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I feel the need to once again break out in rhyme, to stop myself from doing a most embarrassing mime, to show how much I'm in love with this amazing writer, that makes my days so much brighter. This book simply has it all, great characters, flawless writing and a giant wall. Can't wait to find out what the genius aka Lauren Oliver comes up with next, but it's sure to come with all the bells and whistles and special effects.
This Young Adult Dystopian novel is focused on the main character Lena in a world where love is a deadly disease with a cure everyone must take at age of 18. Lena is very on board with getting the cure in a few months’ time when she watched love destroy her mother, that is until she meets enigmatic Alex from the wilds, an area for the people who are reluctant to take the cure, who makes her question everything she’s ever believed.
This book made me try to read the page as quickly as possible in order to find out what happened a real page turner. The characters were portrayed in a very realistic light where I could picture them in my head as if I was there. A very addictive book that had me racing to buy the next one. Alex and Lena’s story were very well presented throughout the novel and the intense scenes even had my heart beating a little faster.
However, towards the very end of the book it became quite predictable what the cliff-hanger ending would be but it still made want to carry on and find out what happens in the sequel. 8/10 Reviewed by Eboni -14
I’d read good things about this novel and decided to give it a try. I started by wondering if I’d ever read a book in first person, present tense and could only think of a couple I soon got into it though and it didn’t bother me. I got into Lena’s head as if she was talking me through her thoughts and anxieties. By the end of the novel I’d changed gender and was Lena.
Delirium is part of the latin name for the disease we know as love, which has been outlawed and we soon learn that at eighteen everyone goes through a procedure to rid themselves of any ‘love’ feelings and are then paired off with a suitable mate. Maybe it’s because, a few books back, I read The Housemaids Tale by Margaret Atwood, that I associated the two books and thought that Delirium could well be a prequel to Atwood’s dystopian novel.
In both novels it is the poor old USA that has been locked off from the rest of the world and seems to be hijacked by religious zealots. From outside the USA, and if Twitter is anything to go by, it seems that a lot of people over there are worried about the future. Maybe that’s why this sort of novel has become more popular at the moment.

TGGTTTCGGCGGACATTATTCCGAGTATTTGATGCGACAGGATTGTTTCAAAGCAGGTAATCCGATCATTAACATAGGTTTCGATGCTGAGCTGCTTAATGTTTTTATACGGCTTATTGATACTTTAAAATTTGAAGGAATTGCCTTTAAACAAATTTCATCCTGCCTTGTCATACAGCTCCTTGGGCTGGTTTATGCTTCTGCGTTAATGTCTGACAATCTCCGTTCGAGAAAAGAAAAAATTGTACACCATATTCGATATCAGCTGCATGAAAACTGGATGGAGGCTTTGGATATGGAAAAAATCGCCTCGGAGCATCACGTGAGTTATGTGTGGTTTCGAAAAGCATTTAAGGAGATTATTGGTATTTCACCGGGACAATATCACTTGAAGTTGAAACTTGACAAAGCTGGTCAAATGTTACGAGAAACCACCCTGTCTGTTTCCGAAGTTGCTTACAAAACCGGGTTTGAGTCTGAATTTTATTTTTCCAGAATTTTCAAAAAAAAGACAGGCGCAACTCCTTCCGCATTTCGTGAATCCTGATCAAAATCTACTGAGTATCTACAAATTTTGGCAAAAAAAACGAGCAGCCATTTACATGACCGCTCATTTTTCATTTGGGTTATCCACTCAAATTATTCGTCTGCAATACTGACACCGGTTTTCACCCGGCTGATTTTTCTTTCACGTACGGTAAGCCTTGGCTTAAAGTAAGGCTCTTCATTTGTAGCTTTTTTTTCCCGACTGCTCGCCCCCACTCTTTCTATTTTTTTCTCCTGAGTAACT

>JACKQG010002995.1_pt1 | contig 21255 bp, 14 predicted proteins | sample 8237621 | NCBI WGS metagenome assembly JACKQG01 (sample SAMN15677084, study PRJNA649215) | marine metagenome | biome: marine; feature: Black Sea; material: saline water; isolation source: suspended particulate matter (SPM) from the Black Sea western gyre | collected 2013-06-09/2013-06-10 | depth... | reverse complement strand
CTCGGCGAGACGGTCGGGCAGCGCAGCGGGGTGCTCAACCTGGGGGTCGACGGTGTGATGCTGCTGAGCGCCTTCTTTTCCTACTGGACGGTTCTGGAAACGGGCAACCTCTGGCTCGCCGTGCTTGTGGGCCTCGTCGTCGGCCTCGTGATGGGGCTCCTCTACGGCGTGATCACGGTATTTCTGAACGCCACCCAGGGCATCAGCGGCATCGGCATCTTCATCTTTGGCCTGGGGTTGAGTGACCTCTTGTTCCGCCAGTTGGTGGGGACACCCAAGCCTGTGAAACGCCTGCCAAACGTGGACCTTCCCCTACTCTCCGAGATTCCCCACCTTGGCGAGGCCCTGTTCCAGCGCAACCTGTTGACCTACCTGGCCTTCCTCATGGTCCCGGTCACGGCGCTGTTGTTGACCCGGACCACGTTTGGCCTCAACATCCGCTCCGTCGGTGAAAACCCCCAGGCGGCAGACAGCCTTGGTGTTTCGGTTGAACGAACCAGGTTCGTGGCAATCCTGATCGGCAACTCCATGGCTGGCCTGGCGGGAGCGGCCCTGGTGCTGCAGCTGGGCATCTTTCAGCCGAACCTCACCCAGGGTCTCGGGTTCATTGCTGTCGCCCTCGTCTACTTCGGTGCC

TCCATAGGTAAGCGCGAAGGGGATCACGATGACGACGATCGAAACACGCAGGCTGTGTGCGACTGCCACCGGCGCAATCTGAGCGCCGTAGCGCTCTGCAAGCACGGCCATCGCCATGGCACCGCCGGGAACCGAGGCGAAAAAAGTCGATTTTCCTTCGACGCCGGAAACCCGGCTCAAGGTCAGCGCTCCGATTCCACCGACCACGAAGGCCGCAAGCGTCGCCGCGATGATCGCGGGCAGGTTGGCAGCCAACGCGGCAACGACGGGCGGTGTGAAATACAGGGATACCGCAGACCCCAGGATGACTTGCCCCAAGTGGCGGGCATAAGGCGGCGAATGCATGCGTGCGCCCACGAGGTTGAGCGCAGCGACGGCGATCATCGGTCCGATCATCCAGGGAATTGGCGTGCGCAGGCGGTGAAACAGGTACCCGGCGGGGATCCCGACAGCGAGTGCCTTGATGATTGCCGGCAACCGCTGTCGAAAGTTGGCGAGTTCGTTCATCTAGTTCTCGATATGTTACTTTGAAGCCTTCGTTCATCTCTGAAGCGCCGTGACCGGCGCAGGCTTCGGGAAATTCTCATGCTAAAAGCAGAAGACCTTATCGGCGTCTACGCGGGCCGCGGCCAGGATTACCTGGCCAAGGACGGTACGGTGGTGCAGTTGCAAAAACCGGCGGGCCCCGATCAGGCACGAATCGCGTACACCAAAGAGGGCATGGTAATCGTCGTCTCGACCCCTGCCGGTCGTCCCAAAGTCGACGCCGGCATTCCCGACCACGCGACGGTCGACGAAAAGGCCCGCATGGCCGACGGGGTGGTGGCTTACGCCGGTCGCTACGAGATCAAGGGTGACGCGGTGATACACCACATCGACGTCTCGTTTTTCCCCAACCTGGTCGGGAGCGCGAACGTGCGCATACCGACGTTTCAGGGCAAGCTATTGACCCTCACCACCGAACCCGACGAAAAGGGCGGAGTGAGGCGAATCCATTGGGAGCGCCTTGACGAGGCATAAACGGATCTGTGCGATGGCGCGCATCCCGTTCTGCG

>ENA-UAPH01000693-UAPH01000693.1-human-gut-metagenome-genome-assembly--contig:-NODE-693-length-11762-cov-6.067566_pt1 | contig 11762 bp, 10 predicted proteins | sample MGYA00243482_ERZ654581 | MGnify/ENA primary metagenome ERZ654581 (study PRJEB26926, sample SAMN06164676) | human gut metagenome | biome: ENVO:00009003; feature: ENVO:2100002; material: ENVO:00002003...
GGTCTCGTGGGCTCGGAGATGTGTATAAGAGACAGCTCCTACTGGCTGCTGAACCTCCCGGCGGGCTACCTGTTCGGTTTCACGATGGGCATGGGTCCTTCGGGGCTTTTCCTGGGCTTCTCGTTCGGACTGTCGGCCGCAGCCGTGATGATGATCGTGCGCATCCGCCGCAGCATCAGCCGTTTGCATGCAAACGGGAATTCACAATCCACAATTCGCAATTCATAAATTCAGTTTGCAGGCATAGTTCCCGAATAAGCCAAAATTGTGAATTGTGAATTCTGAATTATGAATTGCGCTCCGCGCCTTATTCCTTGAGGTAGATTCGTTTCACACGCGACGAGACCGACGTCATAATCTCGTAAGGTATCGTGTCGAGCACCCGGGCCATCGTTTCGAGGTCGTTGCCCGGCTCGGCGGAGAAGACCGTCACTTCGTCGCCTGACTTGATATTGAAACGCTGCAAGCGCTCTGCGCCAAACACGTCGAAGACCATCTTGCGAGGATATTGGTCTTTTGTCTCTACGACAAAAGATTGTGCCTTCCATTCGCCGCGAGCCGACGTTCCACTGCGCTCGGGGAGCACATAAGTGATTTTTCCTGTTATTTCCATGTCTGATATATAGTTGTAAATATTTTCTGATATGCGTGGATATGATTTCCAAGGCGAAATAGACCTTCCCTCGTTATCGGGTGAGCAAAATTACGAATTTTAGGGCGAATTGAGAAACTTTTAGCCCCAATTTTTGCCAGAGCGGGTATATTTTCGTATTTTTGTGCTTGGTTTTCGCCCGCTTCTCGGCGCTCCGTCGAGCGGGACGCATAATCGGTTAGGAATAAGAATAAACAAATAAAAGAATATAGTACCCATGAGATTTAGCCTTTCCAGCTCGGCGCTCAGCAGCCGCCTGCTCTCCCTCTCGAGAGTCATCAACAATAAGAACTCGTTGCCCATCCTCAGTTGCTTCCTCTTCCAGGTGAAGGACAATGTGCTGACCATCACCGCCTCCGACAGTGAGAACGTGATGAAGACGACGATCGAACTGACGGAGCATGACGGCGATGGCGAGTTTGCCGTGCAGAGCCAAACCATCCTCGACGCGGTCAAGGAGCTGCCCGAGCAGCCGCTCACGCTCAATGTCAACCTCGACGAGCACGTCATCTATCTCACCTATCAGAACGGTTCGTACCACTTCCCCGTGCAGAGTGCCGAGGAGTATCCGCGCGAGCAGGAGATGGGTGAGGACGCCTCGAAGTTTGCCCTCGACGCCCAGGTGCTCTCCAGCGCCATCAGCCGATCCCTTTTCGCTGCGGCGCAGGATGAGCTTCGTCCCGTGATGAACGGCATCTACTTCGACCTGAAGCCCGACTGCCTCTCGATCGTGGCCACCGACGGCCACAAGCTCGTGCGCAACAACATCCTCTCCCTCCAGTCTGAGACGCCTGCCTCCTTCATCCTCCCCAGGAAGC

Again, early on so not a spoiler, we learn that Lena’s mother bucked the trend and fought against ridding herself of love and that her daughter lena worries that the gene may have passed to her. The novel is a will she won’t she type of story that I raced through, (eight days is racing for me) enjoying the world that I was sucked into. I’m sure that as a man, if I was engrossed in Lena’s plight, any woman reading this novel would be equally engrossed. I enjoyed immensely and have just downloaded book two.
My main critisism of this novel has to be the painstakingly slow pacing of the first half of the book; add to this the many long winding, (sometimes tiresome) descriptions and you find yourself wondering if you can actually be bothered to struggle your way to the end of the story!
I have decided that Oliver must have employed such tactics to create tension, or to illuminate the atmosphere she was hoping to portray, (incidently she succeeds) as Delirium is certainly atmospheric!
The second portion of the book is so much better, and while many of my complaints about the previous 50% of the book are still present, the story does pick up and I felt I was finally beginning to get somewhere!
I have deliberately avoided the addition of spoilers in this review, (as I find the unfair and totally annoying!) But what I will say is this: I truly feel that Lena, who narrates this tale lacked a lot of sparkle (especially considering she is the main and central character,) and I found myself on more than one occassion truely wishing that this story had been based around her best friend Hanna, instead!
All in all I give this book 3 stars as it is thought provoking and atmospheric; the story itself is quite decent, and the whole 'love is a disease' thing I thought was origonal and great.
I have noticed people drawing comparisons between Delirium and Twighlight, and I can tell you the two bear no resemblance whatsoever, so if that is what you are expecting, then think again!
I loved this first book. The beginning is a little like the divergent series, it then becomes more unique and original. I guessed quite a lot that was going to happen but that didn’t deter from the enjoyment. I’m in my 30s and I loved this, so did my friend. I will definitely be reading the others in the series. This book is well written, you cannot put in down and I absolutely loved it. Very Romeo and Juliet... with a twist! Well worth a read